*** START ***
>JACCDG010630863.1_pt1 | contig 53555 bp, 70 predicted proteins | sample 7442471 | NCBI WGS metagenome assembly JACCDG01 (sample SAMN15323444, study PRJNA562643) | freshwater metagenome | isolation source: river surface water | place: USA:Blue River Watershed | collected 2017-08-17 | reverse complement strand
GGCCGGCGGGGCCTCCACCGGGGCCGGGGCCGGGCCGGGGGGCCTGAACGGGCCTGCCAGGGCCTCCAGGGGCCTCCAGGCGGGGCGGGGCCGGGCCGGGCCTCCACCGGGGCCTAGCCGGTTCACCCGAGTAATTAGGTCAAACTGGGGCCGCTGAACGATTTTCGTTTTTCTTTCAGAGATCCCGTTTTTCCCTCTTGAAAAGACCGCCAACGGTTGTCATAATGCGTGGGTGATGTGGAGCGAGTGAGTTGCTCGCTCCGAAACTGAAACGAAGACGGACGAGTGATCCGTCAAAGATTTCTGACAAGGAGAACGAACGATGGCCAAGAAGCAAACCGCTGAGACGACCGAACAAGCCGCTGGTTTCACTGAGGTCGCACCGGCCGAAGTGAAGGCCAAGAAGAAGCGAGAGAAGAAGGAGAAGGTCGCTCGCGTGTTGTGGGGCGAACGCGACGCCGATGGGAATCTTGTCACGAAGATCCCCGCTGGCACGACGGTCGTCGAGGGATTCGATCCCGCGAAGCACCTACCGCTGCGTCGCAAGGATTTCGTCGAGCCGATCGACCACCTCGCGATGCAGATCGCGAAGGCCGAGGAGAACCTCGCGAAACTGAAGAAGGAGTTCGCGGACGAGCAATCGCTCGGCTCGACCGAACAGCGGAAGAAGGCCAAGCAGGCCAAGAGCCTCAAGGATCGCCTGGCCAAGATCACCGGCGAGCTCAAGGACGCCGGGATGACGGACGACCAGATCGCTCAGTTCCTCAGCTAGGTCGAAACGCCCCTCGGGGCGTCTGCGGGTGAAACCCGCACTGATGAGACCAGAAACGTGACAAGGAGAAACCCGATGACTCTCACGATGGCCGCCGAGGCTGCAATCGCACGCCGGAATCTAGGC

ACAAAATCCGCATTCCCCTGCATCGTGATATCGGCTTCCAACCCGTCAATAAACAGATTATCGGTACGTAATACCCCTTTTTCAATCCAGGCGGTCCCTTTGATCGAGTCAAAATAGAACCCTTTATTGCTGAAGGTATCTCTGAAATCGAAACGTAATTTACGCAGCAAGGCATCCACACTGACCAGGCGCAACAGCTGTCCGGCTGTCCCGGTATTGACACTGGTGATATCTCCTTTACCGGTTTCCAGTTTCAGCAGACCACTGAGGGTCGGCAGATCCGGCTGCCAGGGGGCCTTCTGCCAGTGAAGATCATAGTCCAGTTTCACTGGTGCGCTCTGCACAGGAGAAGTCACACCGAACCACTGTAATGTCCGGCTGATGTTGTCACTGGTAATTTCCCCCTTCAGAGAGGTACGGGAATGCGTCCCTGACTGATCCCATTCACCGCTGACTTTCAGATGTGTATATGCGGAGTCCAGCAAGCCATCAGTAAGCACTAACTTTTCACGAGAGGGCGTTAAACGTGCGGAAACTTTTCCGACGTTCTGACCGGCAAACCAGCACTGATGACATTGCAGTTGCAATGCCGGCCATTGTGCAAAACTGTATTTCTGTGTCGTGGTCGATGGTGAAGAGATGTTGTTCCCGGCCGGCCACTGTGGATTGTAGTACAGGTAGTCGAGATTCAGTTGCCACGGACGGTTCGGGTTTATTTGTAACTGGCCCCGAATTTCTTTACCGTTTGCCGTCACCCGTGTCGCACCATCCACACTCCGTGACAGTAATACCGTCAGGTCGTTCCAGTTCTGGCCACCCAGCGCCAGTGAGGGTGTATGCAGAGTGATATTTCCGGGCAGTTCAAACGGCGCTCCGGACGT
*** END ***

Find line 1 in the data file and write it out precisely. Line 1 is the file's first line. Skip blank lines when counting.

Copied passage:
>JACCDG010630863.1_pt1 | contig 53555 bp, 70 predicted proteins | sample 7442471 | NCBI WGS metagenome assembly JACCDG01 (sample SAMN15323444, study PRJNA562643) | freshwater metagenome | isolation source: river surface water | place: USA:Blue River Watershed | collected 2017-08-17 | reverse complement strand